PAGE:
was encircled by a belt, rings adorned the second finger of each hand,
and a chain of iron or brass was suspended from the neck. These mantles,
at first the only covering of the Britons, were of one color, with long
hair on the outside, and were fastened upon the breast by a clasp, with
the poorer classes by a thorn.
The heads were covered with caps made of rushes, and their feet with
sandals of untanned skin; specimens of which are still to be met with-of
the former in Wales, of the latter in the Shetland Isles.
The women wore tunics, wrought and interwoven with various colors, over
which was a loose robe of coarser make, secured with brazen buckles. They
let their hair flow at freedom, and dyed it yellow like the ladies of ancient
Rome; and they wore chains of massive gold about their necks, bracelets
upon their arms, rings upon their fingers.
They were skilled in the art of weaving, in which, however, the Gauls
had obtained a still greater proficience. The most valuable of their cloths
were manufactured of fine wool of different tints, woven chequer-wise,
so as to fall into small squares of various colors. They also made a kind
of cloth, which, without spinning or weaving, was, when worked up with
vinegar, so hard and impenetrable, that it would turn the edge of the sharpest
They were equally famous for their linen, and sail-cloths constituted
a great part of their trade.
When they had finished the linen in, the loom, they had this curious
method of bleaching it:
The flax having been whitened before it was sent to the loom, the unspun
yarn was placed in a mortar where it was pounded and beaten into water;
it was then sent to the weaver, and when it was received from him made
into cloth, it was laid upon a large smooth stone, and beaten with broad-headed
cudgels, the juice of poppies being mingled with the water.
For scouring cloths, they used a soap invented by themselves, which
they made from the fat of animals and the ashes of certain vegetables.
Distinct from these southern tribes, were the inhabitants of the Cassiterides,
who wore long black garments, and beards falling on each side of their
mouths like wings, and who are described by Pliny as "carrying staves with
three serpents curling round like Furies in a tragedy."
It is probable that the nudity of the northern nations did not proceed
from mere barbarous ignorance. We know that savages are first induced to
wear clothing, not from shame, but from vanity; and it was this passion
which restrained them from wearing the skins of beasts, or the gaudy clothes
of their civilized neighbors.
For it was their custom to adorn their bodies with various figures by
a tedious and painful process. At an early age, the outlines of animals
were impressed with a pointed instrument into the skin; a strong infusion
of woad, (a Gallic herb from which a blue dye was extracted) was
rubbed into the punctures, and the figures expanding with the growth of
the body retained their original appearance. Like the South-Sea Islanders
they esteemed that to be a decoration which we consider a disfigurement,
and these tatooings (which were used by the Thracicans and by the ancient
inhabitants of Constantinople, and which were forbidden by Moses, Levit.
xix. 28.) were only displayed by Southern races as a kind of war-paint.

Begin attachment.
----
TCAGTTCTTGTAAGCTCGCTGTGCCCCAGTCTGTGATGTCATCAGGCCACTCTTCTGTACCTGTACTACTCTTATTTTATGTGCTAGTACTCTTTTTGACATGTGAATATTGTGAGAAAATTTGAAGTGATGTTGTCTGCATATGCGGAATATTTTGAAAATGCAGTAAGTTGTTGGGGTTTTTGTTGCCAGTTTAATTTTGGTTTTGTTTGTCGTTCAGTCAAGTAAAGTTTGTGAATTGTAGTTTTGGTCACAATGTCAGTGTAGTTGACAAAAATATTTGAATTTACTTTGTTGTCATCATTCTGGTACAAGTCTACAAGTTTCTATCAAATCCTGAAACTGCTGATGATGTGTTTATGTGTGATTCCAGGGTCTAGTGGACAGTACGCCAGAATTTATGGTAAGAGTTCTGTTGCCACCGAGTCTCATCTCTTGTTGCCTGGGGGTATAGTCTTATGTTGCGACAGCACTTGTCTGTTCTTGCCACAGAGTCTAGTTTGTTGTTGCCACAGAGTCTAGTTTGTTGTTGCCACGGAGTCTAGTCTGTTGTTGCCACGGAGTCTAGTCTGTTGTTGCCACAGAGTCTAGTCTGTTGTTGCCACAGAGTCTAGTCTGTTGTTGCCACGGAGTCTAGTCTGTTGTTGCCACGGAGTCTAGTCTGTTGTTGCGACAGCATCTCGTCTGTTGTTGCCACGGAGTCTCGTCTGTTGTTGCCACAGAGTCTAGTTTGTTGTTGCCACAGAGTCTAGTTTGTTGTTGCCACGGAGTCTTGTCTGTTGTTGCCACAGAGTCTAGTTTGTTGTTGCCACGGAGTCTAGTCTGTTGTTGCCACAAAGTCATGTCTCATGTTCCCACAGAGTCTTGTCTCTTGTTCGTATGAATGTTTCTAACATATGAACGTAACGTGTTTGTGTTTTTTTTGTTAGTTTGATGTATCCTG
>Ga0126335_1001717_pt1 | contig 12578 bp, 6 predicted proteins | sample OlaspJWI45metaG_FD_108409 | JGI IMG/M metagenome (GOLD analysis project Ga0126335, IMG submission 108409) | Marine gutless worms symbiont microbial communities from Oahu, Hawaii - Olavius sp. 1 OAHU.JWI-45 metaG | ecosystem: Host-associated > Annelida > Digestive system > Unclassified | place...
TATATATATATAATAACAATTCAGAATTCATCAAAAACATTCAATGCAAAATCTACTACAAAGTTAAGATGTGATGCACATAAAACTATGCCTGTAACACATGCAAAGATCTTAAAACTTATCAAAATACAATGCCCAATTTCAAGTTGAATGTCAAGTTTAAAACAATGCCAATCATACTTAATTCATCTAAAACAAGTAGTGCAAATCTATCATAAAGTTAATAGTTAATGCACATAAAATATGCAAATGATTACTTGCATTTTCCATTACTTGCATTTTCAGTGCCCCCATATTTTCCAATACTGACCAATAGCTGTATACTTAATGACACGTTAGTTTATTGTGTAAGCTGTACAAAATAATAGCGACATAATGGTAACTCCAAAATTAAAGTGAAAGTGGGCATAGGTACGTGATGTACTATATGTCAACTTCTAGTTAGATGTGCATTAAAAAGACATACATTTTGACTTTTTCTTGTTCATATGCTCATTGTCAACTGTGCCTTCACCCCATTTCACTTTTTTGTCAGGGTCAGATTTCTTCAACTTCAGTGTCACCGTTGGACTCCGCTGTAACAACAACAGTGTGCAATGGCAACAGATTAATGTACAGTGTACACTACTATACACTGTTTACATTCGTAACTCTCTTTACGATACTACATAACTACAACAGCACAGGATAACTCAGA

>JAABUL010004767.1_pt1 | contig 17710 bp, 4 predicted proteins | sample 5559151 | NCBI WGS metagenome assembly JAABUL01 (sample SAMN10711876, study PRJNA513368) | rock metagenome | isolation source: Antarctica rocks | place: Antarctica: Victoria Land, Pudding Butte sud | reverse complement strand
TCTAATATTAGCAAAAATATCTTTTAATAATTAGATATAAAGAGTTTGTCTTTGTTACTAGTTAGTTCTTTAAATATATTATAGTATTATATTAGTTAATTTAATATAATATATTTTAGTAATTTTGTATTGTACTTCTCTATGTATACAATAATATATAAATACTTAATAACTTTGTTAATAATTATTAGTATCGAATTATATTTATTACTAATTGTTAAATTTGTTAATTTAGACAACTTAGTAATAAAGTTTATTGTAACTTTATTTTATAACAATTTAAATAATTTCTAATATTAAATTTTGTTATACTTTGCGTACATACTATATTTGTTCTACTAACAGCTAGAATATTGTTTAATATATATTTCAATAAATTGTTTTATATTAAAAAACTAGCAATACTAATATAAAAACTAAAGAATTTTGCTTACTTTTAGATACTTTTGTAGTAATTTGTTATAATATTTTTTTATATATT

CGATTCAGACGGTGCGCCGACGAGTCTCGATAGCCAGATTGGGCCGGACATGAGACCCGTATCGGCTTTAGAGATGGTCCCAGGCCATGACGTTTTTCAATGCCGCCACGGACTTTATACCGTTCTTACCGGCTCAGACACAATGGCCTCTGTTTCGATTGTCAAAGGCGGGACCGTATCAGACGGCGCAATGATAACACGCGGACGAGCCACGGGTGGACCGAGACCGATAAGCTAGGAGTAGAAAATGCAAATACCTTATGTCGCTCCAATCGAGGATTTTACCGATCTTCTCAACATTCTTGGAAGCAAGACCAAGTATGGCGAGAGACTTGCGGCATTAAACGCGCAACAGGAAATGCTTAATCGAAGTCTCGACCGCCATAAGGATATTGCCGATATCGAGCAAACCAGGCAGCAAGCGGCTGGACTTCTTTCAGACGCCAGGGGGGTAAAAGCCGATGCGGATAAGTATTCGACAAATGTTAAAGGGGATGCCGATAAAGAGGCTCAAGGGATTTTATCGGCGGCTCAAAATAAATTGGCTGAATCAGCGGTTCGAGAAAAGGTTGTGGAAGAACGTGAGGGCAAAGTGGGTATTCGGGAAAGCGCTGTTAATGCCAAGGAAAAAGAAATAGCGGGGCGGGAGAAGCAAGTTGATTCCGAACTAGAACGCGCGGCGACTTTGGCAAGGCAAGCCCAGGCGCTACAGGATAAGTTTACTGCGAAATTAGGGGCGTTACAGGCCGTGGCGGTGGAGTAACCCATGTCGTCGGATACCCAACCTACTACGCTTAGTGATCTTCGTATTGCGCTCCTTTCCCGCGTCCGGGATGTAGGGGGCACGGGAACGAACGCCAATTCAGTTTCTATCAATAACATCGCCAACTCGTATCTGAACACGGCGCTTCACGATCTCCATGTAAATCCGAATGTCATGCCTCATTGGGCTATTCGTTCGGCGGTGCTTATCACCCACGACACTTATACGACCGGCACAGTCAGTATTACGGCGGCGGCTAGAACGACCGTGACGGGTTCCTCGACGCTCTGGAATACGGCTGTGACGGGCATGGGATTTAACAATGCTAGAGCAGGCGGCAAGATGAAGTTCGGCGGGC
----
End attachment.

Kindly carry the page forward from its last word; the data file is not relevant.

Like the Gauls, who endeavored to make their bright red hair rough and
bristly not for ornament, but as a terror to their enemies, these Britons
on the day of battle flung off their clothes, and with swords girded to
their naked sides, and spear in hand, marched with joyful cries against
Also upon certain festivals they, with their wives and children, daubed
themselves from head to foot with the blue dye of the woad and danced in
circles bowing to the altar.
But the Picts, or painted men, as the Romans named them, colored themselves
with the juice of green grass.
Hunting was their favorite exercise and sport, and Britain which was
then filled with vast swamps and forests afforded them a variety of game.
The elephant and the rhinoceros, the moose-deer, the tiger and other
beasts now only known in Eastern climes, and mammoth creatures that have
since disappeared from the face of the earth made the ground tremble beneath
their stately tread. The brown bear preyed upon their cattle, and slept
in the hollow oaks which they revered. The hyenas yelped by night, and
prowled round the fold of the shepherd. The beaver fished in their streams,
and built its earthen towns upon their banks. And hundreds of wolves, united
by the keen frosts of winter, gathered round the rude habitations of men
and howled from fierce hunger, rolling their horrible green eyes and gnashing
their white teeth.
Their seas abounded with fish, but since they held water sacred they
would not, injure its inhabitants for they believed them to be spirits.
I will now consider the primeval state of trade in Britain, now the
greatest commercial country in the world.
It was periodically visited by the Phnicians, a crafty and enterprising
nation whose commerce embraced the whole of the known world, from the frozen
borders of Scythia to the burning coasts of Africa and Hindostan; whose
vessels like the Spanish galleons and our own East Indiamen of old were
equipped equally for trade or war; who robbed the weak with their drawn
swords, and the strong with their cunning arts; who traded with Arabia
for spices and precious stones; with Damascus for the Mesopotamian white
wool, and for wine of Aleppo, a beverage so costly that it was drunk by
kings alone: with Juda for fruits of the soil, corn, grape-honey, oil
and balm; with Armenia for mules and chariot-horses, flocks and herds;